We focus on singlecell downlink resource allocation in eNB of LTE system employing OFDMA. The implementation of adaptive resource scheduling in eNB relies on the following factors: buffer status (e.g., unoccupied buffer space and current queue length), traffic characteristics (e.g., bit arrival rate) and channel quality. We assume that eNB has perfect and instant channel information for all downlink transmissions via the feedback channel, while the channel quality is assumed stationary for the duration of each subframe, but may vary from subframe to subframe. Since the data queue of each user locates in eNB, it is natural that eNB knows the amount of each user’s data in the transmissionside buffer without additional signaling to report.
2.2 Problem statement
This paper aims for maximizing the throughput while reducing BLR and keeping certain fairness among users. In order to achieve this, we jointly consider the users’ queue priority and RBs capacity for controlling the service rate of each data queue. The users’ queue priority is based on the remaining life time or the queue overflow probability which is calculated by applying the large deviation principle. Then, according to the queue priority, we adjust the service rate of each user queue through dynamically allocating the RBs, in turn providing different transmission rate to achieve statistic QoS guarantee.
where γ _{ k,n } is the signaltointerferenceplusnoiseratio (SINR) for the kth user on the nth SB.
where ξ is a given threshold value of the fairness deviation. Equation (8) indicates that each SB can be only assigned to one user during the slot t. Equation (9) indicates that the difference between 1 and the system fairness should be kept less than ξ.
The resource allocation problem (7–9) is complicated and intractable to obtain the optimal solution by exhaustive search. Here, we propose a bufferaware adaptive resource allocation scheme which considers the different priorities of user queues and RB capacity, in order to achieve a better performance tradeoff of throughput, fairness and average BLR.
3 User priority determination scheme
In order to improve the total system throughput and QoS for different users while keeping certain fairness, we need to determine the users’ queue priority for deriving an online measurement based resource allocation. The overflow probability estimation model is derived by applying large deviation principle, which requires no statistical knowledge of the network conditions. Then, we rank the users’ queue priority by their remaining life time or their queue overflow probability.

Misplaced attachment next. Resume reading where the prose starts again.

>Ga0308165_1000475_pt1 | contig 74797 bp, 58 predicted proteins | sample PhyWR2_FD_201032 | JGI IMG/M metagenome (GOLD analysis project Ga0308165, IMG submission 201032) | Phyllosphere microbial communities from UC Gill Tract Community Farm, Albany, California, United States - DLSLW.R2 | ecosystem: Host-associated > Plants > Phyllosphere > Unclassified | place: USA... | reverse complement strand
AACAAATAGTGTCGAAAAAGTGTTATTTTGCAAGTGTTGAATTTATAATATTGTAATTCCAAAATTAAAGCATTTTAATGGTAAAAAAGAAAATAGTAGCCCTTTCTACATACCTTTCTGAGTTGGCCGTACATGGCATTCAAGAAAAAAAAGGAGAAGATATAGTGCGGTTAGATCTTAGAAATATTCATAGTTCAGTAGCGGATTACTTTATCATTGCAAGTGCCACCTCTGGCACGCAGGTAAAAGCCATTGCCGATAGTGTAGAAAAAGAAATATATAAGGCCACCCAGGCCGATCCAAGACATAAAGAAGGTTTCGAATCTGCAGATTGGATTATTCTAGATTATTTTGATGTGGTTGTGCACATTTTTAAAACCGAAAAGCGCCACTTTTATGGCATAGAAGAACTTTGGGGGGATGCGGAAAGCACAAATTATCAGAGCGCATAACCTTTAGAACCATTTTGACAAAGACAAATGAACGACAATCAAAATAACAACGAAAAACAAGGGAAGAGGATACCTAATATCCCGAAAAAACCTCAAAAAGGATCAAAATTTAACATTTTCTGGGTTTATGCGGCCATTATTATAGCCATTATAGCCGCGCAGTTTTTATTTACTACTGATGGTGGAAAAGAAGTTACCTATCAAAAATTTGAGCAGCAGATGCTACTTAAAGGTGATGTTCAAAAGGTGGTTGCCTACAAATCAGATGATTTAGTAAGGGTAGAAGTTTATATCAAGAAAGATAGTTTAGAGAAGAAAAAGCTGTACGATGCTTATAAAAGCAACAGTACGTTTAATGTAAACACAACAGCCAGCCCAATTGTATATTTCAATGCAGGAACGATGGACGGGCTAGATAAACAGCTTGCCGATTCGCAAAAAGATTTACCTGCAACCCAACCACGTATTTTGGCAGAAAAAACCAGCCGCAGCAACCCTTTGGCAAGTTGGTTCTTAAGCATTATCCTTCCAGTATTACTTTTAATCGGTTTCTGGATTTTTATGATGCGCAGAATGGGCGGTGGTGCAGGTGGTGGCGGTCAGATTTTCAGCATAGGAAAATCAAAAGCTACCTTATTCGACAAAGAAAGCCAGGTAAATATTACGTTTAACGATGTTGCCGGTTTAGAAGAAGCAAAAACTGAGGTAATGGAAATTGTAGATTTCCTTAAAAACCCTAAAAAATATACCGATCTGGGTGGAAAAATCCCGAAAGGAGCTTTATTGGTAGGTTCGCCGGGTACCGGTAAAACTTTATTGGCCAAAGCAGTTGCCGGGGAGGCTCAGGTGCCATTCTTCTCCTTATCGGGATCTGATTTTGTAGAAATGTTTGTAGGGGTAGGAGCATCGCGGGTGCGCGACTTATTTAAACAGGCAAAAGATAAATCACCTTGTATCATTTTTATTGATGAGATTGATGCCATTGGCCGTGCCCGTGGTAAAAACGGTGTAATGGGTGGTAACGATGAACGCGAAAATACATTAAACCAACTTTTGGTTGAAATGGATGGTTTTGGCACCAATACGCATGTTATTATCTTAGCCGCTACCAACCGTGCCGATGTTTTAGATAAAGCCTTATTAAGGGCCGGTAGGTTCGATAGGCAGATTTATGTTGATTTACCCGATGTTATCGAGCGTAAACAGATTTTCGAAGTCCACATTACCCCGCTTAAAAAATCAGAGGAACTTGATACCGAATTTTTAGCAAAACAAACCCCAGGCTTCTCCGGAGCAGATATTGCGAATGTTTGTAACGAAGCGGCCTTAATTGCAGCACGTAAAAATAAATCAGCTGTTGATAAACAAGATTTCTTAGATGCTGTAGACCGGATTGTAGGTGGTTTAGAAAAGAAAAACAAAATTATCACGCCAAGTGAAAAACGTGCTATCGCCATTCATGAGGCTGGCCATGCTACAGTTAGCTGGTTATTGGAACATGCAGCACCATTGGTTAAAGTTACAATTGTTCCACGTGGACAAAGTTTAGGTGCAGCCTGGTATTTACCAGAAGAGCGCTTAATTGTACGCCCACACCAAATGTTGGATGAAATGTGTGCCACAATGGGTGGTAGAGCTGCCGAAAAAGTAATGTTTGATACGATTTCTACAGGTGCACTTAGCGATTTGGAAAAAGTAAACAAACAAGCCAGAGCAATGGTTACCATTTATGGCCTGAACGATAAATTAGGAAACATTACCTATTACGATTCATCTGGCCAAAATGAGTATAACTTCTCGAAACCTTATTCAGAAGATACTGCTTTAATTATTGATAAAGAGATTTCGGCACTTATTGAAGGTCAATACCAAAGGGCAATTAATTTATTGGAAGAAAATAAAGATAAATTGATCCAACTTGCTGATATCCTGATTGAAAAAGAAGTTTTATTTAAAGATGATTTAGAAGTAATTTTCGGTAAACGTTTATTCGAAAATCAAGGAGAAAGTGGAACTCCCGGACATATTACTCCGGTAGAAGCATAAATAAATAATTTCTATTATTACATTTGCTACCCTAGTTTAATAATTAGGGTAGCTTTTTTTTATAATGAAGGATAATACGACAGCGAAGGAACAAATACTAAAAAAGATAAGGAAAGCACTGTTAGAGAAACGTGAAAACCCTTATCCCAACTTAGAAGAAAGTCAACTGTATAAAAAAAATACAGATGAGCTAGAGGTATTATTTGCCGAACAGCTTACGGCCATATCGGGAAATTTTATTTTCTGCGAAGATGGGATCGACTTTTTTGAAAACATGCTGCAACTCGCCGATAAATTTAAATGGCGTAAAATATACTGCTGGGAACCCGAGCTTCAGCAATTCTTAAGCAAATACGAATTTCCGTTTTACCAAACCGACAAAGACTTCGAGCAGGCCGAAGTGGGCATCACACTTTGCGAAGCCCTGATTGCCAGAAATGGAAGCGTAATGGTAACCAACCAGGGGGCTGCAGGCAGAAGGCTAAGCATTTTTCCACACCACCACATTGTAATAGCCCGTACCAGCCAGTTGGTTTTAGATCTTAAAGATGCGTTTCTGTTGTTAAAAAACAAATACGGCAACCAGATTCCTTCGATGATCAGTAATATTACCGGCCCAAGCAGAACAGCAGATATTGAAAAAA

3.1 Estimation model for the queue overflow probability
The arrival rate of the incoming bits depends on the service type, while the service rate depends on the resource allocation policy as well as the wireless channel conditions which are timevarying in nature. Hence, the arrival process and the service process are independent of each other. Our aim is to control all user queues in such a way that the service demands of the data in each queue could be satisfied. Moreover, the resulted scheme should be robust to the variations of the arrival and service processes.
Let I _{ k }(t)=A _{ k }(t)−V _{ k }(t), where I _{ k }(t)∈{−m _{ V },⋯,0,1,⋯,m _{ A }}, and let \({\pi _{i}^{k}}=P(I_{k}(t)=i)\) denote the corresponding kth user queuelength variation probability distribution. Since A _{ k }(t) is determined by the bit arrival number during the slot t and V _{ k }(t) is determined by the bit number served during the slot t, their difference I _{ k }(t) characterizes the mismatch between the bit service rate and the bit arrival rate of the kth user queue during the slot t. I _{ k }(t)<0 implies that the bit service rate is higher than the arrival rate in the tth slot, while I _{ k }(t)>0 implies that the bit service rate cannot satisfy the bit arrival. Due to the timevarying number of bit arrivals and the state of SBs, the polarity of the sequence I _{ k }(t)(t=1,2,…) may change frequently between negative and positive.
where T is called prediction interval.
The term \(\frac {\sum _{i=1}^{T} I_{k}(t+i)}{T}\) in (16) is determined by the bits departure or the resource allocation, while g _{ k } is determined by the current length of the kth user queue. Since the queue overflow probability indicates the mismatch between the resource and the traffic, we can dynamically rank the users’ queue priority based on the value of \(P_{k_{\textit {overflow}}}^{t+T}\). The larger value of \(P_{k_{\textit {overflow}}}^{t+T}\) means that queue overflow is more likely to occur and the corresponding user queue should have the higher priority of resource allocation, thus reducing the bit loss rate and satisfying QoS requirement. This is why the proposed method jointly considers RB capacity and the queue priority.
In theory, the overflow probability estimate becomes more accurate as T increases. Hence, the value of T should be sufficiently large. However, owing to the rapid exponential decay of the overflow probability estimate with T, we can set T to a moderate value for the sake of acquiring an accurate overflow probability estimate. The experimental results in the section of ‘Performance evaluation’ demonstrate that T≥60 is appropriate.